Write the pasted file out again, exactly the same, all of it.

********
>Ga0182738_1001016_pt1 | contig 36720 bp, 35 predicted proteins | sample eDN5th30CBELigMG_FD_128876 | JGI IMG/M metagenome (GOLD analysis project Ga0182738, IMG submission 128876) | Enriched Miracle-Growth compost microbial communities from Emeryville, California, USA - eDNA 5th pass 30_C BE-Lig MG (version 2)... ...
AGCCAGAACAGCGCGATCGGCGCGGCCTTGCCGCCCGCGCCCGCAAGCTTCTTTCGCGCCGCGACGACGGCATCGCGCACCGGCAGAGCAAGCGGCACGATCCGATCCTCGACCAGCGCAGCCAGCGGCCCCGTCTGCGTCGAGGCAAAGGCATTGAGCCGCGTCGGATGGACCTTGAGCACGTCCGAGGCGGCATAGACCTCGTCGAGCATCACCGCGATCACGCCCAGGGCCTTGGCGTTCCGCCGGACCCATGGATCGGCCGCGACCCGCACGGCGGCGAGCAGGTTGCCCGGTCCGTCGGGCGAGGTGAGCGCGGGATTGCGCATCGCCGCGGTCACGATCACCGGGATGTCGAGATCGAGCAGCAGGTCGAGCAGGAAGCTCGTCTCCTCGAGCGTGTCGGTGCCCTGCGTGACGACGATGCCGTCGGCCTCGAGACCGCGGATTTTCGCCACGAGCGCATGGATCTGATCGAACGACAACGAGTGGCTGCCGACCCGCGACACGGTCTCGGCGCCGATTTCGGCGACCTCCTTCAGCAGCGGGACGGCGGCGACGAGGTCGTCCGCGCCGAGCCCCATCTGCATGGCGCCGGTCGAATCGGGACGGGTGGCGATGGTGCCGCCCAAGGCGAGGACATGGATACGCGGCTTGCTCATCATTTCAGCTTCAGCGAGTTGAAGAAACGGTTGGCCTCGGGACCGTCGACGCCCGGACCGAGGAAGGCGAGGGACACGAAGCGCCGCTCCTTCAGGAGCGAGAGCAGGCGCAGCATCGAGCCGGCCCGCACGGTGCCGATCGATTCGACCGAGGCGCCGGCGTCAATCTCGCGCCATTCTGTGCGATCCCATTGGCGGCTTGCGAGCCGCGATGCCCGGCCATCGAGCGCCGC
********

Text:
>Ga0182738_1001016_pt1 | contig 36720 bp, 35 predicted proteins | sample eDN5th30CBELigMG_FD_128876 | JGI IMG/M metagenome (GOLD analysis project Ga0182738, IMG submission 128876) | Enriched Miracle-Growth compost microbial communities from Emeryville, California, USA - eDNA 5th pass 30_C BE-Lig MG (version 2)... ...
AGCCAGAACAGCGCGATCGGCGCGGCCTTGCCGCCCGCGCCCGCAAGCTTCTTTCGCGCCGCGACGACGGCATCGCGCACCGGCAGAGCAAGCGGCACGATCCGATCCTCGACCAGCGCAGCCAGCGGCCCCGTCTGCGTCGAGGCAAAGGCATTGAGCCGCGTCGGATGGACCTTGAGCACGTCCGAGGCGGCATAGACCTCGTCGAGCATCACCGCGATCACGCCCAGGGCCTTGGCGTTCCGCCGGACCCATGGATCGGCCGCGACCCGCACGGCGGCGAGCAGGTTGCCCGGTCCGTCGGGCGAGGTGAGCGCGGGATTGCGCATCGCCGCGGTCACGATCACCGGGATGTCGAGATCGAGCAGCAGGTCGAGCAGGAAGCTCGTCTCCTCGAGCGTGTCGGTGCCCTGCGTGACGACGATGCCGTCGGCCTCGAGACCGCGGATTTTCGCCACGAGCGCATGGATCTGATCGAACGACAACGAGTGGCTGCCGACCCGCGACACGGTCTCGGCGCCGATTTCGGCGACCTCCTTCAGCAGCGGGACGGCGGCGACGAGGTCGTCCGCGCCGAGCCCCATCTGCATGGCGCCGGTCGAATCGGGACGGGTGGCGATGGTGCCGCCCAAGGCGAGGACATGGATACGCGGCTTGCTCATCATTTCAGCTTCAGCGAGTTGAAGAAACGGTTGGCCTCGGGACCGTCGACGCCCGGACCGAGGAAGGCGAGGGACACGAAGCGCCGCTCCTTCAGGAGCGAGAGCAGGCGCAGCATCGAGCCGGCCCGCACGGTGCCGATCGATTCGACCGAGGCGCCGGCGTCAATCTCGCGCCATTCTGTGCGATCCCATTGGCGGCTTGCGAGCCGCGATGCCCGGCCATCGAGCGCCGC